Legal disputes 'fact of life' for Tring

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TRING International, the budget- price compact disc supplier seeking flotation on the stock market, said yesterday that its vulnerability to litigation was an occupational hazard, writes Robert Cole.

Mark Frey, joint chief executive, said: 'We do not want to sound cavalier about it but lawsuits seem to be a fact of life for us.'

Tring is fighting legal action from four sources, all of whom allege breach of copyright. Last year it paid pounds 20,000 in a settlement with the EMI music concern.

The company has the right to reproduce 8,000 songs. It repackages the songs on CD and sells discs at a budget price - commonly pounds 2.99. Tring is a marketing and distribution business, contracting out the manufacturing process. Ninety per cent of sales are transacted outside record shops in outlets such as petrol stations and supermarkets.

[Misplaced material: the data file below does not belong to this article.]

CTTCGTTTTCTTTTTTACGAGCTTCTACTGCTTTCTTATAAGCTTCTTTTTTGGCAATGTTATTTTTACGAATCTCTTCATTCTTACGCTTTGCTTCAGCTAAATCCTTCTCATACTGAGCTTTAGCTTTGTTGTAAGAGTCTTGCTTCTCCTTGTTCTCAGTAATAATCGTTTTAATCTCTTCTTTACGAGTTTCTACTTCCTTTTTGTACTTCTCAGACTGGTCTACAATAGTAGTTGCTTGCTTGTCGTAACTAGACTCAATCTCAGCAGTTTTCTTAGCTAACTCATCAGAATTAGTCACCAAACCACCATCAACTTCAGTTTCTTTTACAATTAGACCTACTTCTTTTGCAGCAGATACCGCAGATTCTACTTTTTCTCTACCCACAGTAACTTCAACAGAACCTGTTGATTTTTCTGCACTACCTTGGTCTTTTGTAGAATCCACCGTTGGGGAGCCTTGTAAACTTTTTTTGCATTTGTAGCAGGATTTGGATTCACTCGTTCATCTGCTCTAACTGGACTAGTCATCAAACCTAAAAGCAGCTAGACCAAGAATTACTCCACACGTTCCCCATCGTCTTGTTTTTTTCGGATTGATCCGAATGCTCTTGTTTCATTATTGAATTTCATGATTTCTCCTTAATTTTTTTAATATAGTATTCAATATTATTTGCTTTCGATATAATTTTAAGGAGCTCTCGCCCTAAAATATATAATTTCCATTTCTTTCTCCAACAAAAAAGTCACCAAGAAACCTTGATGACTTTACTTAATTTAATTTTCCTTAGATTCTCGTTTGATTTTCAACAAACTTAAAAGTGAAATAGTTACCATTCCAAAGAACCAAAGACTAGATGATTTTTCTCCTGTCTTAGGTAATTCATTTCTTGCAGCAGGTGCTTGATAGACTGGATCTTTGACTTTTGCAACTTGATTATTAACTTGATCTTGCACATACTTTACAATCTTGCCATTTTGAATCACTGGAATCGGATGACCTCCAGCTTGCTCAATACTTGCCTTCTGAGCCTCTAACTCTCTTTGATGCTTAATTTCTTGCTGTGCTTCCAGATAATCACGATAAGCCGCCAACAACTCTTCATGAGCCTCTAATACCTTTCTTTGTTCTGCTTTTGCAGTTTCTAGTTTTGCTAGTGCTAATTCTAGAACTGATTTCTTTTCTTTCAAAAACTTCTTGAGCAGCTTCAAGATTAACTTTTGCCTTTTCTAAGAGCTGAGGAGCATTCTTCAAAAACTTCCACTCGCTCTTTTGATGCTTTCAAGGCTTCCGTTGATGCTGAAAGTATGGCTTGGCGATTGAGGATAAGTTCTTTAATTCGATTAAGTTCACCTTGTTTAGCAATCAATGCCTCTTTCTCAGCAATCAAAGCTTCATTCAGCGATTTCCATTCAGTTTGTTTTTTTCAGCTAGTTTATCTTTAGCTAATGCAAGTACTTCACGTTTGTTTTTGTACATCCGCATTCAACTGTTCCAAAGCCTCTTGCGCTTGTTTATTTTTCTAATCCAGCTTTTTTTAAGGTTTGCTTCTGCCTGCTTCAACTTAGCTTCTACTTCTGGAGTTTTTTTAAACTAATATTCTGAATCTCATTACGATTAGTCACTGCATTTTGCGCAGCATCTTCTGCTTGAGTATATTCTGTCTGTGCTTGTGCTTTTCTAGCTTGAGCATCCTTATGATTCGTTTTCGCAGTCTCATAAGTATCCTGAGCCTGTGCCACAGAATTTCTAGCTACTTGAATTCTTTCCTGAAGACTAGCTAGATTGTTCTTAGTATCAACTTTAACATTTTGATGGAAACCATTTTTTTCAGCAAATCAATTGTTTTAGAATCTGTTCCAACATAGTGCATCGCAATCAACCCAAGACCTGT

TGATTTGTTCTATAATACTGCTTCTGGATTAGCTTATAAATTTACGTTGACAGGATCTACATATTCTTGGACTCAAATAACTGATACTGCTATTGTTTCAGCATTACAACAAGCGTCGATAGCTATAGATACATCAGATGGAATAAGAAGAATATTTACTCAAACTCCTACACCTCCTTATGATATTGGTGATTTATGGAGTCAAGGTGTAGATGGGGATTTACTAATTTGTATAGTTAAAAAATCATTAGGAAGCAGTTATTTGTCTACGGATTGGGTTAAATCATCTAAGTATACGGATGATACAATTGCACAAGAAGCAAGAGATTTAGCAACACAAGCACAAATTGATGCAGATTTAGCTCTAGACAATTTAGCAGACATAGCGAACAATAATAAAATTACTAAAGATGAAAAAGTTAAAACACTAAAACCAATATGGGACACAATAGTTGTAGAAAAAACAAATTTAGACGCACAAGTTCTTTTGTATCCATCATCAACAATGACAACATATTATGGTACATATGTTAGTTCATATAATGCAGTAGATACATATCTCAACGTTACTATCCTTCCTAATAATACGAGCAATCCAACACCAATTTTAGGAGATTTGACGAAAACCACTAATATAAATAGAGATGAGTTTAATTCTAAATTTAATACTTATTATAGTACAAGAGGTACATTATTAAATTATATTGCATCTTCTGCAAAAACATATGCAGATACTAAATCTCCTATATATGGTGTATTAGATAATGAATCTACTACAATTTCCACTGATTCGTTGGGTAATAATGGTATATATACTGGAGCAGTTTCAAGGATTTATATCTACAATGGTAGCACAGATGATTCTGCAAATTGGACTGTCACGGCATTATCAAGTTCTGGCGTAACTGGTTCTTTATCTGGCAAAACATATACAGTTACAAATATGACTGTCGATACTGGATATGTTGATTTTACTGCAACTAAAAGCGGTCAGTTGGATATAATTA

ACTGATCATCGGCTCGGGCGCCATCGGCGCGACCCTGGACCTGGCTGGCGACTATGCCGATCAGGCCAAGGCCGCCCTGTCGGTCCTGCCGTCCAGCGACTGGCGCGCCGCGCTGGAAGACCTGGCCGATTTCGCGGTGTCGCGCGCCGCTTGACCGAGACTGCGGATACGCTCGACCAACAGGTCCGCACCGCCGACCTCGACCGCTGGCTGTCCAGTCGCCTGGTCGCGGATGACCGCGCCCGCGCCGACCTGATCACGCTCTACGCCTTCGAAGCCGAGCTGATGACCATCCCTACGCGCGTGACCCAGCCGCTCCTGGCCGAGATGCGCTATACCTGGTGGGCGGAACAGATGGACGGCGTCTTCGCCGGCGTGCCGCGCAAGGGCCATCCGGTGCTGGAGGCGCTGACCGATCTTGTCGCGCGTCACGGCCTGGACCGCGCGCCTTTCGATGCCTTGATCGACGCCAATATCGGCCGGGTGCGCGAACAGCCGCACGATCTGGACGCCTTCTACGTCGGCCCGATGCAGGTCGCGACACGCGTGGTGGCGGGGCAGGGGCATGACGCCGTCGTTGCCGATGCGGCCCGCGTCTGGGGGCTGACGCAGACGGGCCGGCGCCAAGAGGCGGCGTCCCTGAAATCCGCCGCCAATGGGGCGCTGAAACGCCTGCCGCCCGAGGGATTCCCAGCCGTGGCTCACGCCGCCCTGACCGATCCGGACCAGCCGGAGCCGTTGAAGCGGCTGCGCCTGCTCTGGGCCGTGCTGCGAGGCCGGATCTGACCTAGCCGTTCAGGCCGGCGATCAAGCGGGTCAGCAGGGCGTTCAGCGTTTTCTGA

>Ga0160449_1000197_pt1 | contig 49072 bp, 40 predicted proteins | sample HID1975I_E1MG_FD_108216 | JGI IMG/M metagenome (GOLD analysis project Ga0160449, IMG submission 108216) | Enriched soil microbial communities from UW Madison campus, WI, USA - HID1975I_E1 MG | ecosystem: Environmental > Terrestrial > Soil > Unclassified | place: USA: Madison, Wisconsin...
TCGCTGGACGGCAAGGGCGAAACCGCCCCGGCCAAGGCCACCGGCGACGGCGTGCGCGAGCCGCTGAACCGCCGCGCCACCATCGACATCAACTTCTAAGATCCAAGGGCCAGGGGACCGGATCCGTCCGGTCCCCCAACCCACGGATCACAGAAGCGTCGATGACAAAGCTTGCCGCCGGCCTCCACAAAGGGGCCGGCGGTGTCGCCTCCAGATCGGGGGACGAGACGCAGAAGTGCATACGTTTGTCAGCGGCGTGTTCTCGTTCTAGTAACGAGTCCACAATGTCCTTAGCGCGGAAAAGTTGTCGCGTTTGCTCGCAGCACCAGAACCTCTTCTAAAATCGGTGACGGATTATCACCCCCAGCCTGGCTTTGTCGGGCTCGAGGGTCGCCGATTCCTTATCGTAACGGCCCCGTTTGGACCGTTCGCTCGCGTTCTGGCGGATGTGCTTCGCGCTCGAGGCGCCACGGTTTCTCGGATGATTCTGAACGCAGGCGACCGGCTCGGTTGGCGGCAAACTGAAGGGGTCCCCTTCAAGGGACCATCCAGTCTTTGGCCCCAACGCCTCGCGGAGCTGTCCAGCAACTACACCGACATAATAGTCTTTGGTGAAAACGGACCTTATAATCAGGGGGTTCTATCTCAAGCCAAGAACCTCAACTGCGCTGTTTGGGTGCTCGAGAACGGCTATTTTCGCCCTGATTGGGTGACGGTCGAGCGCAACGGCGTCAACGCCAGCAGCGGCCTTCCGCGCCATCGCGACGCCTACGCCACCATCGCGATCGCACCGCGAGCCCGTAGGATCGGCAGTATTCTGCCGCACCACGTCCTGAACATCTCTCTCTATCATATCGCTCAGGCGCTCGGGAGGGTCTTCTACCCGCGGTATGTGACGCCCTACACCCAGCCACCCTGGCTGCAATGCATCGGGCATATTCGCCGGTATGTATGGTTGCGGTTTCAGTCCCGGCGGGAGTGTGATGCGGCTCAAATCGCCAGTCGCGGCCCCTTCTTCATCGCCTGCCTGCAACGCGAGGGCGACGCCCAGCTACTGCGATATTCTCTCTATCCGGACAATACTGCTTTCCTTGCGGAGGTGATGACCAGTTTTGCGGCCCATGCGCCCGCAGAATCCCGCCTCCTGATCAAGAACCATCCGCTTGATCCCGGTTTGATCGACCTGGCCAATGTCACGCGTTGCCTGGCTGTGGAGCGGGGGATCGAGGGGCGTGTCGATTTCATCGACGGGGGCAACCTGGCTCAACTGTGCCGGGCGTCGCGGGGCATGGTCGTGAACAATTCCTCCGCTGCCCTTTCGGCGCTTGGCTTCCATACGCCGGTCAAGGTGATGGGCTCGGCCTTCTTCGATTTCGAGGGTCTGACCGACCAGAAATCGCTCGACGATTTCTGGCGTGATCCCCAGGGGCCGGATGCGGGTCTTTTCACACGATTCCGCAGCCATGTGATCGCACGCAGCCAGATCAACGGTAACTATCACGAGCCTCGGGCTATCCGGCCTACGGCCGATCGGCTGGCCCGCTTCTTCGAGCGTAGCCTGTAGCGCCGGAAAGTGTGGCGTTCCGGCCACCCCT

Tring said in the prospectus: 'The group is engaged in a number of legal proceedings. The directors do not expect the outcome . . . to have a significant effect on the financial position.'

Half the company has been sold, raising pounds 25m. Shares have been placed with institutions at 118p. Tring said demand had outstripped supply and applications were being scaled back by about 50 per cent. Of the pounds 25m being raised, pounds 22m will go to directors and backers who helped set the business up. They invested about pounds 2m. The company will receive pounds 1.5m and pounds 1.5m will be used to pay the costs of the issue.

Tring forecast pre-tax profits of pounds 5.1m for the year to March, an increase of 54 per cent. At 118p, the shares are being placed at a prospective price/earnings ratio of 14. The company said the notional dividend yield would have been 4 per cent.